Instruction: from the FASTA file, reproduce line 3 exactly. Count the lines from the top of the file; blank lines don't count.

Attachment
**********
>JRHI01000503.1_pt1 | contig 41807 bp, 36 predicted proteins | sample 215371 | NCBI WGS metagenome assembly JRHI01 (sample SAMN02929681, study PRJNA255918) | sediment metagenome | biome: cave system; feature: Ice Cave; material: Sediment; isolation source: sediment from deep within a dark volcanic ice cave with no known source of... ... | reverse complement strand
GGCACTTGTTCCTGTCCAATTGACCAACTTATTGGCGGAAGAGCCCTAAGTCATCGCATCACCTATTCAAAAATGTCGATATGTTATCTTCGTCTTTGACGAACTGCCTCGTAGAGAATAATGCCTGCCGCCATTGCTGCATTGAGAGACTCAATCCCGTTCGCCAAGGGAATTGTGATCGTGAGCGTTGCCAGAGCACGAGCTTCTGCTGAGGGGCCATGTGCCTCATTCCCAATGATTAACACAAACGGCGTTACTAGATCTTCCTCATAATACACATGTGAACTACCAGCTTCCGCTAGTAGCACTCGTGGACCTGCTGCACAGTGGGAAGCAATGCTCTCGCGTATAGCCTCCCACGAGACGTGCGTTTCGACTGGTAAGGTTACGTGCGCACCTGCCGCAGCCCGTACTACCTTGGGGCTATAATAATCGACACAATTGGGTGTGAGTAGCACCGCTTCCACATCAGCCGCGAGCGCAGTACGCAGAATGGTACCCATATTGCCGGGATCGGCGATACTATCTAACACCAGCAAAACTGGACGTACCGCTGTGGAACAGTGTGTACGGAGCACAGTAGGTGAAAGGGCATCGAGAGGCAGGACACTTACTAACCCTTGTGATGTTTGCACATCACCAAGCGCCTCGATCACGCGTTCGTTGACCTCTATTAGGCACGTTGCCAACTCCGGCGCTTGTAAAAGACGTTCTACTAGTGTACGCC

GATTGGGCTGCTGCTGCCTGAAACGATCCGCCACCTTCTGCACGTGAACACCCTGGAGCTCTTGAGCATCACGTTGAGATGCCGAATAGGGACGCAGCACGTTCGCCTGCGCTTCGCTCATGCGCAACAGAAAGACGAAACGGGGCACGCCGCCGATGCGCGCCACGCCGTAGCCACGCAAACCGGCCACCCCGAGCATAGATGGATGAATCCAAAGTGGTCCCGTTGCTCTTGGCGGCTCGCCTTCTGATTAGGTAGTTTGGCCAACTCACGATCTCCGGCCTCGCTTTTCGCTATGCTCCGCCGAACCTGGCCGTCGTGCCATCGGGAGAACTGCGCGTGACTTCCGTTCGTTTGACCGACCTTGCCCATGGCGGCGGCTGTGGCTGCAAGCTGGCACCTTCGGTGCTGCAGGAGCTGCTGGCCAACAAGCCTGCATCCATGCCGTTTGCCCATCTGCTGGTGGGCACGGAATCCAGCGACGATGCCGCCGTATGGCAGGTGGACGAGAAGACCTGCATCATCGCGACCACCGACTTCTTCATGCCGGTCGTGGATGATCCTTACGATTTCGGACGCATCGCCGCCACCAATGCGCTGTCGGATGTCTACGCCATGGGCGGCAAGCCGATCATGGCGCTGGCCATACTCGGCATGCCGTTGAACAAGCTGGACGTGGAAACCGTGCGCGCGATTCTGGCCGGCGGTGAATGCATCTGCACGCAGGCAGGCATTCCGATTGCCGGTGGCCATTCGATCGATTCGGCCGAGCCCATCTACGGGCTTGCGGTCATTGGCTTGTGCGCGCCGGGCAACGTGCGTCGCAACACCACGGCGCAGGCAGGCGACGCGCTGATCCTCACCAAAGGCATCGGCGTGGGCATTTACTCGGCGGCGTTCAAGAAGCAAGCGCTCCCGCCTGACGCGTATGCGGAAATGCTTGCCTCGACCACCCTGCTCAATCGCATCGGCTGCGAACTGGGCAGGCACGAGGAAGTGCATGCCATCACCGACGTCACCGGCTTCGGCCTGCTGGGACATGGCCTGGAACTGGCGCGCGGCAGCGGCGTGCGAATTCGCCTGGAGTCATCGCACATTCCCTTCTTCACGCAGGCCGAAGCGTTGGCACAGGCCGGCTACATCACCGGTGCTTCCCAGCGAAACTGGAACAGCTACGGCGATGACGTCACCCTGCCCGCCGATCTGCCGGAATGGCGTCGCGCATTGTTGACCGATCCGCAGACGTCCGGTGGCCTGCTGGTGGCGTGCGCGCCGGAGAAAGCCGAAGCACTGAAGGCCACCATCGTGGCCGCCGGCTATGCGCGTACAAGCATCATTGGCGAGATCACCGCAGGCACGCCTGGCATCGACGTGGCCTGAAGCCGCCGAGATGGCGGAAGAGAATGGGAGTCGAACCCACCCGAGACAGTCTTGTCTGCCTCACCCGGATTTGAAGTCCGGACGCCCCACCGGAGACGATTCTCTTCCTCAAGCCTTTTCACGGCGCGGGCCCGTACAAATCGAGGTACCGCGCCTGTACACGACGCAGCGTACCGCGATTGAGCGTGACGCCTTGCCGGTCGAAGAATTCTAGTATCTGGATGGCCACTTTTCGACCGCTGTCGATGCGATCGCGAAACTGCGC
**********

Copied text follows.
GATTGGGCTGCTGCTGCCTGAAACGATCCGCCACCTTCTGCACGTGAACACCCTGGAGCTCTTGAGCATCACGTTGAGATGCCGAATAGGGACGCAGCACGTTCGCCTGCGCTTCGCTCATGCGCAACAGAAAGACGAAACGGGGCACGCCGCCGATGCGCGCCACGCCGTAGCCACGCAAACCGGCCACCCCGAGCATAGATGGATGAATCCAAAGTGGTCCCGTTGCTCTTGGCGGCTCGCCTTCTGATTAGGTAGTTTGGCCAACTCACGATCTCCGGCCTCGCTTTTCGCTATGCTCCGCCGAACCTGGCCGTCGTGCCATCGGGAGAACTGCGCGTGACTTCCGTTCGTTTGACCGACCTTGCCCATGGCGGCGGCTGTGGCTGCAAGCTGGCACCTTCGGTGCTGCAGGAGCTGCTGGCCAACAAGCCTGCATCCATGCCGTTTGCCCATCTGCTGGTGGGCACGGAATCCAGCGACGATGCCGCCGTATGGCAGGTGGACGAGAAGACCTGCATCATCGCGACCACCGACTTCTTCATGCCGGTCGTGGATGATCCTTACGATTTCGGACGCATCGCCGCCACCAATGCGCTGTCGGATGTCTACGCCATGGGCGGCAAGCCGATCATGGCGCTGGCCATACTCGGCATGCCGTTGAACAAGCTGGACGTGGAAACCGTGCGCGCGATTCTGGCCGGCGGTGAATGCATCTGCACGCAGGCAGGCATTCCGATTGCCGGTGGCCATTCGATCGATTCGGCCGAGCCCATCTACGGGCTTGCGGTCATTGGCTTGTGCGCGCCGGGCAACGTGCGTCGCAACACCACGGCGCAGGCAGGCGACGCGCTGATCCTCACCAAAGGCATCGGCGTGGGCATTTACTCGGCGGCGTTCAAGAAGCAAGCGCTCCCGCCTGACGCGTATGCGGAAATGCTTGCCTCGACCACCCTGCTCAATCGCATCGGCTGCGAACTGGGCAGGCACGAGGAAGTGCATGCCATCACCGACGTCACCGGCTTCGGCCTGCTGGGACATGGCCTGGAACTGGCGCGCGGCAGCGGCGTGCGAATTCGCCTGGAGTCATCGCACATTCCCTTCTTCACGCAGGCCGAAGCGTTGGCACAGGCCGGCTACATCACCGGTGCTTCCCAGCGAAACTGGAACAGCTACGGCGATGACGTCACCCTGCCCGCCGATCTGCCGGAATGGCGTCGCGCATTGTTGACCGATCCGCAGACGTCCGGTGGCCTGCTGGTGGCGTGCGCGCCGGAGAAAGCCGAAGCACTGAAGGCCACCATCGTGGCCGCCGGCTATGCGCGTACAAGCATCATTGGCGAGATCACCGCAGGCACGCCTGGCATCGACGTGGCCTGAAGCCGCCGAGATGGCGGAAGAGAATGGGAGTCGAACCCACCCGAGACAGTCTTGTCTGCCTCACCCGGATTTGAAGTCCGGACGCCCCACCGGAGACGATTCTCTTCCTCAAGCCTTTTCACGGCGCGGGCCCGTACAAATCGAGGTACCGCGCCTGTACACGACGCAGCGTACCGCGATTGAGCGTGACGCCTTGCCGGTCGAAGAATTCTAGTATCTGGATGGCCACTTTTCGACCGCTGTCGATGCGATCGCGAAACTGCGC